Palczynski standoff may haunt Ruppersberger

Days-long hostage siege could mar public's views of police, future candidacy

March 20, 2000|By David Nitkin | David Nitkin,SUN STAFF

A former prosecutor with a no-nonsense crime-fighting philosophy, Baltimore County Executive C. A. Dutch Ruppersberger quickly pressed his imprint onto the police department after his 1994 election.

Gone was former chief Michael D. Gambrill and his community policing practices. In came Chief Terrence B. Sheridan, a longtime Ruppersberger friend who shared the executive's commitment to rigid enforcement and fast response times. Crime rates plunged, and a year ago, officers were rewarded with a 9 percent salary increase.

But as accused killer Joseph C. Palczynski continues to hold a community hostage, the county police department is facing scrutiny when the stakes for Ruppersberger and others in charge of public safety are reaching a peak.

Prevented from seeking a third term as executive, Ruppersberger is weighing a run for governor in 2002. If he enters the race, his performance as an administrator -- particularly in law enforcement -- will be closely examined.

"The only claim to fame he would have was having run a county," said Louis L. DePazzo, the former county councilman from Dundalk. "Blaming the captain for everything aboard the ship is pretty stringent, but that's the way it is."

After the past two days, many residents in Dundalk and throughout the area believe there is plenty of blame to go around.

Neighbors are puzzled at how Palczynski could get inside the home of his estranged girlfriend's parents after eluding police for 10 days.

"It's my opinion the house should have been under 24-hour surveillance," said County Councilman Vincent J. Gardina, a Perry Hall Democrat and generally a supporter of the county executive. Asked if police appear to have made a mistake, Gardina, a former county police officer, said, "I think so."

If true, it is a mistake that could haunt the county executive.

"It's not a source of happiness for me to see it, but things could be looking better than they are now," said DePazzo.

The weekend events continue a painful six-week stretch for county police.

On Feb. 7, Sgt. Bruce A. Prothero was killed while working an off-duty assignment at a Pikesville store. Two suspects were caught quickly, but two others remained at large for almost two weeks.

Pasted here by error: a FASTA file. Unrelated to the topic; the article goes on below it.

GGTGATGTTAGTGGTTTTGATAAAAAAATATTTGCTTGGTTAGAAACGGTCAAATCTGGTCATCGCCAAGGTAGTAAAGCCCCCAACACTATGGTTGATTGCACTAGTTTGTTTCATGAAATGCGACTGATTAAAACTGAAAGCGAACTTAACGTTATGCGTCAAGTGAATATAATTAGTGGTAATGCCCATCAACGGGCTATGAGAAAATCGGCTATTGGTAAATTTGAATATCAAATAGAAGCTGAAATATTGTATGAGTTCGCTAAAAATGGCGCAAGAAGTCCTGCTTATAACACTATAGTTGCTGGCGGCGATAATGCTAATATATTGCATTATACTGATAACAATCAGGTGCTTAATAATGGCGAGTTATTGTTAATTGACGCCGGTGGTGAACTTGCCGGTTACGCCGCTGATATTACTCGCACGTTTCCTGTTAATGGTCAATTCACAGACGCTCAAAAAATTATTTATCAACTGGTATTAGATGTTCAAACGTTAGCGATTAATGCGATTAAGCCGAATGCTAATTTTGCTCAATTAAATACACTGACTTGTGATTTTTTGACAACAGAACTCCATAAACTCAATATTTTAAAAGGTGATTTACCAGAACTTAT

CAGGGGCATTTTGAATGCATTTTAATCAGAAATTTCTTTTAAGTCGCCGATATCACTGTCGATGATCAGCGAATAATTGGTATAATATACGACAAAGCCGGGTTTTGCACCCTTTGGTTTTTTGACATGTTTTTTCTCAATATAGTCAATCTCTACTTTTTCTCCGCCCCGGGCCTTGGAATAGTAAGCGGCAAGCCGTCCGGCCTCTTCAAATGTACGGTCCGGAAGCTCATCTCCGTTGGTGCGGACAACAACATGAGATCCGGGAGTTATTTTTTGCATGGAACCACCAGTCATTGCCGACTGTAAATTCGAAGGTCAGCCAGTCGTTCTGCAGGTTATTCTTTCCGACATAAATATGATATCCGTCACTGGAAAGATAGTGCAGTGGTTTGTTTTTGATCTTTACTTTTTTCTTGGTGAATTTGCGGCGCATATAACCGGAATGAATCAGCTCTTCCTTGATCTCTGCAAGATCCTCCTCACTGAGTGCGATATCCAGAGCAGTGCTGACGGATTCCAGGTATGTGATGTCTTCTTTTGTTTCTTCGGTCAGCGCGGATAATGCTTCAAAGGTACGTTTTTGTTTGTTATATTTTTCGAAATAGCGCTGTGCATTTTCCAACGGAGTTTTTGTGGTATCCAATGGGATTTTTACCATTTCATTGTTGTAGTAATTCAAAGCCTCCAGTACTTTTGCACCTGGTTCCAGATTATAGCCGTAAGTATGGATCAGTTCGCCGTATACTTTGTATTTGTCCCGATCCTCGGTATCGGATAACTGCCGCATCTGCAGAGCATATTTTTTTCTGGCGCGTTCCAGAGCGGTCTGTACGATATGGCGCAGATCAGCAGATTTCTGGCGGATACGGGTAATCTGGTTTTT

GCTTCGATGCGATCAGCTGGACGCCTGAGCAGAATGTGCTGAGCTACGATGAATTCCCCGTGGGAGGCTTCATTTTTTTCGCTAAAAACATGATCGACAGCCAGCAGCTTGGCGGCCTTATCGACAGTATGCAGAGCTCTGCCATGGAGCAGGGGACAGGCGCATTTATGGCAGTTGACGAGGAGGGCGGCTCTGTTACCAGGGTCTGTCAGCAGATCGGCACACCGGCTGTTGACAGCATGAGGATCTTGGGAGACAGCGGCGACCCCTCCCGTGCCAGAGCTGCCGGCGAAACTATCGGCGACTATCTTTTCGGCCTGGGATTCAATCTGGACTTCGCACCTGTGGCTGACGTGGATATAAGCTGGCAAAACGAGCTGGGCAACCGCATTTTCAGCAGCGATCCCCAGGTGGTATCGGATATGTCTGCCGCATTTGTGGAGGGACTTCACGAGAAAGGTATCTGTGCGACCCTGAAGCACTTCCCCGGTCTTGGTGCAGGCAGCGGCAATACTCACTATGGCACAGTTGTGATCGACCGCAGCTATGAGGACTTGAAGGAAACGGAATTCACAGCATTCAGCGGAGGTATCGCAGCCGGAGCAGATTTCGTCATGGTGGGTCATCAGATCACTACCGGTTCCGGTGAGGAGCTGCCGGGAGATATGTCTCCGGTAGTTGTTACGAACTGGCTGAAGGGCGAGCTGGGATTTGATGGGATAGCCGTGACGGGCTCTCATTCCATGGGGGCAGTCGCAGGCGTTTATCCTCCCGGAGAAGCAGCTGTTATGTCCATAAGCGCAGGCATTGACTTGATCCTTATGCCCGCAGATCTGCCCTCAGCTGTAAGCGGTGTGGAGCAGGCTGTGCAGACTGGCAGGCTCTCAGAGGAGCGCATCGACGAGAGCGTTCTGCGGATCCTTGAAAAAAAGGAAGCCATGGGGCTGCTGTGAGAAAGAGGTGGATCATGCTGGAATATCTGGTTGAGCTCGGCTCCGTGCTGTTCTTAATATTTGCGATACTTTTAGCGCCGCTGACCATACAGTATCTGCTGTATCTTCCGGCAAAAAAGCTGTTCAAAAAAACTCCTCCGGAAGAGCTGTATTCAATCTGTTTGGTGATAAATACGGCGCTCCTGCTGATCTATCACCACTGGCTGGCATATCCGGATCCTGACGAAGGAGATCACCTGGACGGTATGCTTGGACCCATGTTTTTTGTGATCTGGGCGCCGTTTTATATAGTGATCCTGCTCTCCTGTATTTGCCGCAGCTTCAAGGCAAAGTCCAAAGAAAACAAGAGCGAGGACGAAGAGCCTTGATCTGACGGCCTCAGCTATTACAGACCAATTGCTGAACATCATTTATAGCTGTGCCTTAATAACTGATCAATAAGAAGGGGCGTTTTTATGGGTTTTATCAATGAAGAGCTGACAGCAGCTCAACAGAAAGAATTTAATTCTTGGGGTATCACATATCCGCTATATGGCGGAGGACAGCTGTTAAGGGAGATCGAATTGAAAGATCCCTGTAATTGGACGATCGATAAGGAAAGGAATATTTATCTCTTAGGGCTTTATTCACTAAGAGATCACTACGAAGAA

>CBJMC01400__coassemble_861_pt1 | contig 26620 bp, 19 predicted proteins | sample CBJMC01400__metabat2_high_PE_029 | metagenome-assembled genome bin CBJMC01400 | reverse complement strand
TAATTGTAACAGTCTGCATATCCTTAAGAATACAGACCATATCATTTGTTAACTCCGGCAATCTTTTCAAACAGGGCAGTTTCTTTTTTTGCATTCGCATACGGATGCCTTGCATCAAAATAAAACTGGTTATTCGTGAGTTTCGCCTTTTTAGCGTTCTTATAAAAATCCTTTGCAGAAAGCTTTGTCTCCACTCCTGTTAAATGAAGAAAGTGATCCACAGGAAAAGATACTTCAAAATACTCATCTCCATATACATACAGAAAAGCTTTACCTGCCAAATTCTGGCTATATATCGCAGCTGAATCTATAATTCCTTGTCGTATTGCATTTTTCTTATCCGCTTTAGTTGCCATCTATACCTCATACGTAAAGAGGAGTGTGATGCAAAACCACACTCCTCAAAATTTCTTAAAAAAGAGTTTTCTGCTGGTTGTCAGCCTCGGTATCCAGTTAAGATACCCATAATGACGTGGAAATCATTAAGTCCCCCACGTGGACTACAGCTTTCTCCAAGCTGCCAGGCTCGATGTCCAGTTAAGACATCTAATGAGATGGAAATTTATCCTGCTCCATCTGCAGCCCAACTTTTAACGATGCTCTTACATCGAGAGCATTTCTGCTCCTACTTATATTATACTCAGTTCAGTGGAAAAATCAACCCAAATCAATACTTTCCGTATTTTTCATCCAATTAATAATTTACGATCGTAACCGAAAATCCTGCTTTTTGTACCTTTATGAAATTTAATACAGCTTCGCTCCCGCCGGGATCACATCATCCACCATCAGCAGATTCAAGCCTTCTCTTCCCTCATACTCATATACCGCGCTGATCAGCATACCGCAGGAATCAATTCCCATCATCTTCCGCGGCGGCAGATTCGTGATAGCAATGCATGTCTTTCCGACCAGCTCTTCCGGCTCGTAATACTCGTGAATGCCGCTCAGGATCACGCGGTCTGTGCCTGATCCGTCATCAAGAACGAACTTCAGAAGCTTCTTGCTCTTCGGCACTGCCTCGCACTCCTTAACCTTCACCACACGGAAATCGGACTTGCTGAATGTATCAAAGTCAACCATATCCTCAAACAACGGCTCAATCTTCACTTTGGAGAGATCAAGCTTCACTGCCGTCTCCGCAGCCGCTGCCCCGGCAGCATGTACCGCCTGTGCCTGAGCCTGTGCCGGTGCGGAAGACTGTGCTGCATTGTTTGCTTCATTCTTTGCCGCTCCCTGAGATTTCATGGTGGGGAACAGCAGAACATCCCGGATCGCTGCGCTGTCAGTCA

On March 7, Palczynski, reportedly distraught over an ex-girlfriend, is accused of beginning a rampage that has left four people dead and, as of last night, included three people held hostage in a Dundalk rowhouse.

Throughout both crises, Ruppersberger has had nothing but praise for Sheridan and the rest of the department.

"You are judged on how you handle the bad times, not how you've handled the good times," Ruppersberger said yesterday. "I stand behind them 100 percent."

Media accounts that raise questions about police tactics are unfair, Ruppersberger said, because officials can't, in the midst of a crisis, share sensitive information that could recast public perception. Ruppersberger said potential political fallout takes a back seat to protecting the lives of those held hostage.

"I will handle the situation. I will take responsibility," Ruppersberger said. "There will be plenty of time for analysis later."

Such analysis might place Ruppersberger in an unusual situation for a suburban elected official. While it's common for the prospects of big-city mayors in New York, Los Angeles and even Baltimore to rise and fall with each police crisis, the worries of suburban politicians more frequently are tied to issues such as transportation and development.

"I think he is probably very supportive of the efforts of the police department," Gardina said. "But he has to have this same kind of concern about oversight as I have. I think he does, but I don't think he is going to be critical until this thing is resolved."

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